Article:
How To Create a Summer Gratitude Journal
Summer is starting! Ella gets done on Wednesday and I cannot wait. (Remind me of this week 2 when I’m out of tricks and they are fighting).
My friend Kristen got me thinking about summer plans and how to make it simple, yet intentional.
Summer: We Can Learn and Have Fun
- What do they love – how can I help grow that skill?
- What’s a new habit to learn (cleaning toilets, cooking dessert, etc.)?
- What’s something they’ve been wanting to try, but you don’t want to invest an entire season? (gymnastics, soccer)
How To Create a Gratitude Journal
This tool is just one summer idea and has these potential benefits:
- Focuses discussion and time on “what we have” vs “what we don’t have”
- Tangible and fun way to teach gratitude
- Teaches ME to sit still and be with him – and I enjoy it!
- They LOVE to draw and they have that in common.
- It’s an easy grab and go and keeps their creative minds going.
- It’s a great travel buddy – what are you grateful for on this hike, this trip, this summer event.
- It’s a great keepsake – look back at their summer.
Here’s How It Works.
We bought three sketch pads at Sam Flax art store – but they have them everywhere. One for Ella, one for Larson and one for me. I like sketch pads because they are thick pages and it makes them feel important (i.e. don’t write one letter on every page and have it full by Thursday). We bought some color pencils that say they erase but they don’t so much.
Then, we made our title page, “THANK YOU GOD FOR …”
And started drawing! I am encouraging them to write the name of the item – not just the picture. You could have your older ones write a story or a couple sentences to practice writing over the summer.
They were loving it so we did many pages. And we might put it down for a week or so – and then pick it back up to recap a fun day or adventure. No rules! Make it your own!
Sometimes, I would look up the word “watermelon” or “bird” on google images to give them idea on how to draw it. I love they would often copy me exactly. Bubble letters and all.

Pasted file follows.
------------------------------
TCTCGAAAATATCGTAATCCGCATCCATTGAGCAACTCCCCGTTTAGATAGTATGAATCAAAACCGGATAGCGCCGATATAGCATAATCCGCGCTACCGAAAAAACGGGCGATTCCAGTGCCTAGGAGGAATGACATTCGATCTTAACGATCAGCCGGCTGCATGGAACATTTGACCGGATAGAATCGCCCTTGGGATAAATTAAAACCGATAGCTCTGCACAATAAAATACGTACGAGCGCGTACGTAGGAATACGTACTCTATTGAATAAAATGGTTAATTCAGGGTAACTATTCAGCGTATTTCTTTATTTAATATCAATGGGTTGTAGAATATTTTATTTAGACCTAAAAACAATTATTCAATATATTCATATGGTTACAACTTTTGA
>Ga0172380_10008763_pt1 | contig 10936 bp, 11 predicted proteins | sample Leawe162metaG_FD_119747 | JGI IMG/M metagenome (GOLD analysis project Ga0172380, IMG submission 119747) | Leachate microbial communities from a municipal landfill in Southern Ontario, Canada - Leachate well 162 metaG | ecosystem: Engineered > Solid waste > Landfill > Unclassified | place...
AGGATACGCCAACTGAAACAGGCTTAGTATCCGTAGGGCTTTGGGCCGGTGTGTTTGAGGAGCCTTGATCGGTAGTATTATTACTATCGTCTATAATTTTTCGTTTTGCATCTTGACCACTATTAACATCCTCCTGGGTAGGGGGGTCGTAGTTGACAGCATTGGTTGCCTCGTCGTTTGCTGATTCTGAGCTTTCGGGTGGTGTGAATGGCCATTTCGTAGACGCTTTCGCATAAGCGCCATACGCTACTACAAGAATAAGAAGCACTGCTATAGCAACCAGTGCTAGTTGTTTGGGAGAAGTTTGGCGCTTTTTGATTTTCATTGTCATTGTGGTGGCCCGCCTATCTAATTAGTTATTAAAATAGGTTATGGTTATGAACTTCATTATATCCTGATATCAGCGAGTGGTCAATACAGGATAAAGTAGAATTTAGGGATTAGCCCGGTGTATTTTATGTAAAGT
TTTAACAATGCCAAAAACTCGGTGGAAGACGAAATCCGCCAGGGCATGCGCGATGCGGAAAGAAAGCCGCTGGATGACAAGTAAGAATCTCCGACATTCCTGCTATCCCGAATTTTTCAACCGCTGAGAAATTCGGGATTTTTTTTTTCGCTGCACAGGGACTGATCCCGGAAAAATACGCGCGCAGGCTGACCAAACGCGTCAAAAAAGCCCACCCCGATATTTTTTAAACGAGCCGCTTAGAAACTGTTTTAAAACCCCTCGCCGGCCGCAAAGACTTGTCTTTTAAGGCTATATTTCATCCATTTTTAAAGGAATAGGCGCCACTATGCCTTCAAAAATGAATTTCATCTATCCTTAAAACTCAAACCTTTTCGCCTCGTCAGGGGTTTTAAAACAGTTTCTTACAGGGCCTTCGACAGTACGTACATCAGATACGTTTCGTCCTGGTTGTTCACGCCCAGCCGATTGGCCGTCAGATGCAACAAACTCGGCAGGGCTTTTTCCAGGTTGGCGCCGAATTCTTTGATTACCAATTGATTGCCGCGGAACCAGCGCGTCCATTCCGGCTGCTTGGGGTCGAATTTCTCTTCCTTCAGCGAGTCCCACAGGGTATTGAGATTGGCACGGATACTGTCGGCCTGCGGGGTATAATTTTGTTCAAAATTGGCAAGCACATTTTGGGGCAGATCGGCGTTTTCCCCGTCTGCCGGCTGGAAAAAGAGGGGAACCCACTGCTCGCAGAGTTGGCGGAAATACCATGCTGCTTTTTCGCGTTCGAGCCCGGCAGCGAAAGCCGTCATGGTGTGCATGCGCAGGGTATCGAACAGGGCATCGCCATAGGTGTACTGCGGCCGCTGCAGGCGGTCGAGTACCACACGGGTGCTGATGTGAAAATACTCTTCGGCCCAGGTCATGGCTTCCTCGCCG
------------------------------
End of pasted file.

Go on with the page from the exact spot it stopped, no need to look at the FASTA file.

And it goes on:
Phrases To Use:
- When they mess up, “It’s ok – dress up, your mess up!” (Learned this from Ella’s school)
- Who is the only perfect artist? That’s right, God!
- I love thinking of all God has given us, don’t you? We have so much!
- “What should I draw mom?” I don’t know – look around outside or think of things you are grateful for. “Oh! I hear the birds singing.” Perfect.
Ron took the next picture and I’m so glad. Frankly, the day wasn’t our best and I’m so glad I got off the couch and changed my mood and got us off devices and in a new scene.
What If My Kids Don’t Like To Draw?
Could you have them build something they are grateful for out of legos or play-doh or sticks? Or draw in the dirt with a stick? Or use this idea in categories at the pool or have them sprint down the yard and back. “Name one thing in our house you are grateful for… GO! Name one person you are grateful for… GO!”
Use their gifts and interests and find a way to tie it back to a virtue. If we sneak it in vs give them a lecture – it sticks.
Have your kids done summer journals?
What are some virtues or values you are hoping to spend time on this summer?
This is fantastic! Thank you for the idea. Every summer I give my kiddos a “summer challenge” and this is perfect for my six year old. Enjoy your summer! Here in New England we have 18 more days of school 🙁